protein wisdom: "And that's a more effective dynamic, in your estimation -- having students involved, moreso than having the movement run by the old guard, the professors (many of them alumnists of those Vietnam era protests), as is happening today...?
Chomsky: "Well, who would you rather bang after a long day of shouting rhythmic slogans and carrying heavy cardboard signs: a wide-eyed 18-year old whose pink breasts are still perky with idealism, or some grizzled old poli-sci hag with an Iron Butterfly tattoo on her sagging, wrinkled ass?"
protein wisdom: "I take it that was a rhetorical question..."
Chomsky: "'If you say so."
In another very fun interview and American soldier tries to explain to an Iraqi "holy man" (i.e. unstabbed thieving communist) why advocating killing is bad:
The U.S. commanders don't know exactly where the imams live, and aren't sure they will show up for today's meeting, though Iraqi Police have been dispatched to each mosque with a summons. Finally, perhaps a half hour late, they arrive. Sheik Akram wears a kind of dished turban on his head, and a floor-length cream tunic. In two long meetings where I have a chance to observe him, Akram strikes me as a deceiver, and a bit simple. His eyes shift rapidly and he often shrugs his shoulders and cracks pained satirical smiles. Sheik Riyad, chubby and dark-bearded and wearing a white shawl over his head and shoulders that always holds an exquisite little crease where it falls above his nose, is brighter but even less transparent. He is openly haughty, arrogant, and dripping with disdain.
Once again, the American commanders exhibit bottomless patience--if anything, erring on the side of being too enduring, in my judgment. They earnestly lay out American concepts of faith, toleration, and free speech. Col. Fuller has studied the Koran this summer, and he asks the two clerics to explain their understanding of what the book counsels on religious belief, Godliness, jihad, and killing. He asks them to be specific about who are "the enemies of Islam" (which they refer to ritually in their sermons). The conversation snakes its way through an Army interpreter, somewhat painfully, over a period of two and a half hours.
Fuller allows Sheik Riyad a long speech on the American deficiencies that create armed resistance in Iraq. After hearing him out, and explaining the rules under which he operates, Col. Fuller gets to the heart of the matter. "While we go to great lengths to be respectful, and avoid embarrassing people, you must understand that our actions are often a matter of life and death. I am responsible for stopping terrorists who have killed and hurt hundreds of people in this area. And I need the help of all good people in the community.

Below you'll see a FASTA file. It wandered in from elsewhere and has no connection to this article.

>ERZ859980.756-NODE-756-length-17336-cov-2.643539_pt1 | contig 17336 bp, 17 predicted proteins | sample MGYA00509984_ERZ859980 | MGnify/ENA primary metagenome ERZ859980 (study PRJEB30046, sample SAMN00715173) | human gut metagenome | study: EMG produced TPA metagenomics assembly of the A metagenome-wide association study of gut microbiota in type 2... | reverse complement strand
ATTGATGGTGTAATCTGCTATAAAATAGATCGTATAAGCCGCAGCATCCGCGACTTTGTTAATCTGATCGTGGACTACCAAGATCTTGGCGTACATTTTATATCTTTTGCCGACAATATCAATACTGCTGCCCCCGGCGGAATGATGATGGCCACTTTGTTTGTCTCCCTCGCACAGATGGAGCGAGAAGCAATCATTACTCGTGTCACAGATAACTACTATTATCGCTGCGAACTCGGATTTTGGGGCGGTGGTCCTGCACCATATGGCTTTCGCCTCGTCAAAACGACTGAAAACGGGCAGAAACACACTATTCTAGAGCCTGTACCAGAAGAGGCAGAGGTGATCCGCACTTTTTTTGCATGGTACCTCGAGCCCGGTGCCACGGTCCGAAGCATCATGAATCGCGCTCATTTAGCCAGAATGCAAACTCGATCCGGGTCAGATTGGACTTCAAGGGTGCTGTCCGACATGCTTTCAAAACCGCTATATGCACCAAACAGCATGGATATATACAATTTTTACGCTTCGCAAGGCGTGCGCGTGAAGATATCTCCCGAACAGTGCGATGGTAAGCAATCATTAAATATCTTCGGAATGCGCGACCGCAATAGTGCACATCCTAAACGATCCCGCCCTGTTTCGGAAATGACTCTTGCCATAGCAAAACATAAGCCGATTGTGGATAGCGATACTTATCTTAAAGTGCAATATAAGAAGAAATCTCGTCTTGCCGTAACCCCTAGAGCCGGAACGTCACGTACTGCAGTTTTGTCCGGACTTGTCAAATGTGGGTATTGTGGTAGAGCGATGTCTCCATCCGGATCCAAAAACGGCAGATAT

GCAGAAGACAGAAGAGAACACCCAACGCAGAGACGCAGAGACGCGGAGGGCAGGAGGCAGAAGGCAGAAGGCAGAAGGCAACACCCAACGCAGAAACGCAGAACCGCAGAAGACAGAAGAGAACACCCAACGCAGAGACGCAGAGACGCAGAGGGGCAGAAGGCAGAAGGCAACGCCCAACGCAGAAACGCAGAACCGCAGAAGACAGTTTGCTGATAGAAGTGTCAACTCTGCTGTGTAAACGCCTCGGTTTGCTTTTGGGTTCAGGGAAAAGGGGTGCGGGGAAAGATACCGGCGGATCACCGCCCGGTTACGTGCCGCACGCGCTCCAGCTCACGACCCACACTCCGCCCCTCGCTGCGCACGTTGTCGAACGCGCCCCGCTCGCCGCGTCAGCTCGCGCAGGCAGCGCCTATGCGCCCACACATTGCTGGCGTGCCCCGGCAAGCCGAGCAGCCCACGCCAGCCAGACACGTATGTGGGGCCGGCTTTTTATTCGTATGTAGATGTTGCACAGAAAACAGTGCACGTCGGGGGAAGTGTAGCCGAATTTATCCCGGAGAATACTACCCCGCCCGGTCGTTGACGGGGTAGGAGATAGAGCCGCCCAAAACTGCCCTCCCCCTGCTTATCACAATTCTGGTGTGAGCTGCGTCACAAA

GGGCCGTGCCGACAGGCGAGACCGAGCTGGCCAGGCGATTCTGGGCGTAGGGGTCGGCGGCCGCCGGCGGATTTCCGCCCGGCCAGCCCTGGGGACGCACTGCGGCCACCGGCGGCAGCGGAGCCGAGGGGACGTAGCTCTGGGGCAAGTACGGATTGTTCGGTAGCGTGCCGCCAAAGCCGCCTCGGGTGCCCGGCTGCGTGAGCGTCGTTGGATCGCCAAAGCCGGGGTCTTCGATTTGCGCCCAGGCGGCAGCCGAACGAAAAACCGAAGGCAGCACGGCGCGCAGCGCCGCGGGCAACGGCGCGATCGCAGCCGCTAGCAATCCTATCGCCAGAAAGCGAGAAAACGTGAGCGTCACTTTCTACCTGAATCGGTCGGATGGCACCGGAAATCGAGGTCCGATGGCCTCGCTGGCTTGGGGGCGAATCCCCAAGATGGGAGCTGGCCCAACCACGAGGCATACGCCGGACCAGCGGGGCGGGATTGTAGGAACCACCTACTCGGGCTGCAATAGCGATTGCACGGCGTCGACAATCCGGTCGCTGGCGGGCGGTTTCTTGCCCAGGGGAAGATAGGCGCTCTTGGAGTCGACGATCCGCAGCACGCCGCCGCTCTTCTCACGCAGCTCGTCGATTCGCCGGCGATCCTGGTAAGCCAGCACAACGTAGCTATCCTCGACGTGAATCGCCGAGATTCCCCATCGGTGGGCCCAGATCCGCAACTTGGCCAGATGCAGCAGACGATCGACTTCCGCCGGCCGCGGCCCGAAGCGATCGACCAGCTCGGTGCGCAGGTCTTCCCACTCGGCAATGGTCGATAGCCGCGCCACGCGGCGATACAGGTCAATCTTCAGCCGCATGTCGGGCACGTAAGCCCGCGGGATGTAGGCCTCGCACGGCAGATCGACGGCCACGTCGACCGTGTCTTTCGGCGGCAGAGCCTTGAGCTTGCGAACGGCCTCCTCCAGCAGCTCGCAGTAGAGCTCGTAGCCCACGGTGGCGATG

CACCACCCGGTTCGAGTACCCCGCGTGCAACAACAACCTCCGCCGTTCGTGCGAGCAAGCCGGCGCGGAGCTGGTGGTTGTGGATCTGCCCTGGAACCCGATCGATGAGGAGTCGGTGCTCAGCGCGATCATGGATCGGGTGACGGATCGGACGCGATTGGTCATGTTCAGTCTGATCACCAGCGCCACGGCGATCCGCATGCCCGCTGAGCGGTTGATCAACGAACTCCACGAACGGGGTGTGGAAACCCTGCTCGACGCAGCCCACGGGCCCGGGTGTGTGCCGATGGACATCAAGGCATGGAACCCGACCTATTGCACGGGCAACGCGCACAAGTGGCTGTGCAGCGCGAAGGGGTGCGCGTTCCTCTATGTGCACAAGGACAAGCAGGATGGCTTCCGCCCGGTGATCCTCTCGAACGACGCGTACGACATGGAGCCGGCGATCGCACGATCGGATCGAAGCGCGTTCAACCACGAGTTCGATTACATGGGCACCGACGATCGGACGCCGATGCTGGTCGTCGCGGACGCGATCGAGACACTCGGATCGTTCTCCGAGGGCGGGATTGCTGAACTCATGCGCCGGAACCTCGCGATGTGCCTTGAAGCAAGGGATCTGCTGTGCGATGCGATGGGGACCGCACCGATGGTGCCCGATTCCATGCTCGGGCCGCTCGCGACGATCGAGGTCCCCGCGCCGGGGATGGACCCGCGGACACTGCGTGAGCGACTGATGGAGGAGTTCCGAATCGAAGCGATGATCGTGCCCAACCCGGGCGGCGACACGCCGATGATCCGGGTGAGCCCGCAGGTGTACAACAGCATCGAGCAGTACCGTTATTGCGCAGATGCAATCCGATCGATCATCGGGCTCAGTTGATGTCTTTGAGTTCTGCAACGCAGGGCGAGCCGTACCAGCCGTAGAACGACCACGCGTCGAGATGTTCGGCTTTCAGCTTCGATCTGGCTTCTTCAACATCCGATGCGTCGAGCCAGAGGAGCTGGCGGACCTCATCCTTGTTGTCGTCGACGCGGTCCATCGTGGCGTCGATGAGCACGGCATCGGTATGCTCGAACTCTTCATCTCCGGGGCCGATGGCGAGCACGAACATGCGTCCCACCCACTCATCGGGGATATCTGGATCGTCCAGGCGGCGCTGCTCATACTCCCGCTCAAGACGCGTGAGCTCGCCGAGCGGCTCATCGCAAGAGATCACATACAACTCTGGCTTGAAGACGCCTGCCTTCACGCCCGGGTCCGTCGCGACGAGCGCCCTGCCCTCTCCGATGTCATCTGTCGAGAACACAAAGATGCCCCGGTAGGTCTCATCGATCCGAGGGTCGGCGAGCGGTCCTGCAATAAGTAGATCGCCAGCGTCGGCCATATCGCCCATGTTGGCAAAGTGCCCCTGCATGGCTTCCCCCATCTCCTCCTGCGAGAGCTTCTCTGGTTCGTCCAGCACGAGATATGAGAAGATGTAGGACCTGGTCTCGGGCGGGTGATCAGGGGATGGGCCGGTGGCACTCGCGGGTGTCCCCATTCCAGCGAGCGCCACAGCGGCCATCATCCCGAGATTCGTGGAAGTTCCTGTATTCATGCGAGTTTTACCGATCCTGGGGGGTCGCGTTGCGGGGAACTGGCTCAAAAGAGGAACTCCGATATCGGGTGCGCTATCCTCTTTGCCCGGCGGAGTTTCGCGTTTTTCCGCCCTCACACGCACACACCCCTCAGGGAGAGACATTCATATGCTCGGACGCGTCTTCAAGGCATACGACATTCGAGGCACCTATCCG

"Unfortunately we know that there are imams who support terrorists, and who actually encourage terrorist attacks. Many of the terrorists we see act on religious grounds. You must know that the freedom of speech carries with it great responsibilities. In particular, you cannot incite violence. A real holy man would never do that anyway.
"So I need to know today whether you are my ally or my enemy. I suppose you will say you are not my enemy, as you have in the past. But then in your public statements to your audience you call for death to the enemies of Islam, and violent opposition to occupiers, and so forth. What am I to do?"
Akram recognizes that this is a climactic conversation, and finally answers carefully: "Iraq is our country, but it is now occupied. We must accept the status quo. So I am going to try to avoid these subjects that have created misunderstanding."
Haight confronts him forcefully: "But you told me that on Wednesday. And then you went right out on Friday and conjured up more violence anyway. You know what? You may deny you are instigating attacks, but when you say people should attack 'infidels' and 'the enemies of Islam' they think of one thing: this uniform [tugging hard at his own sleeve]. And you both know that!"
Akram: "In my Friday prayers I asked God to 'kill the enemies of religion, wherever you find them, split them, destroy them, wherever you find them.' I did not say Americans or British."
Fuller, exploding: "I don't care who you said to kill! You cannot tell people to kill others. No holy man would do that! Where does the Koran sanction such a thing?"
Akram: "I have been doing that for 20 years. Saddam never objected to this."
Haight: "Then you've been wrong for 20 years."
Akram: "OK. I'm not going to say it from now on."
Fuller: "Yeah, and you promised that last time, then broke your word just a few days later."
Akram: "When you asked me to this meeting I consulted with my mentor at the Religious Science Organization. He counseled me to avoid words like 'enemies,' 'unbelievers,' and so forth, so I am going to try. I will preach only about patience, the Koran, and such. I will leave the problem alone now."
Wow, what if our soldiers really do have to fight a holy war? With words? Oh well, I'm all for it. Whatever W does is fine by me because he is a Texan.
Comments: Post a Comment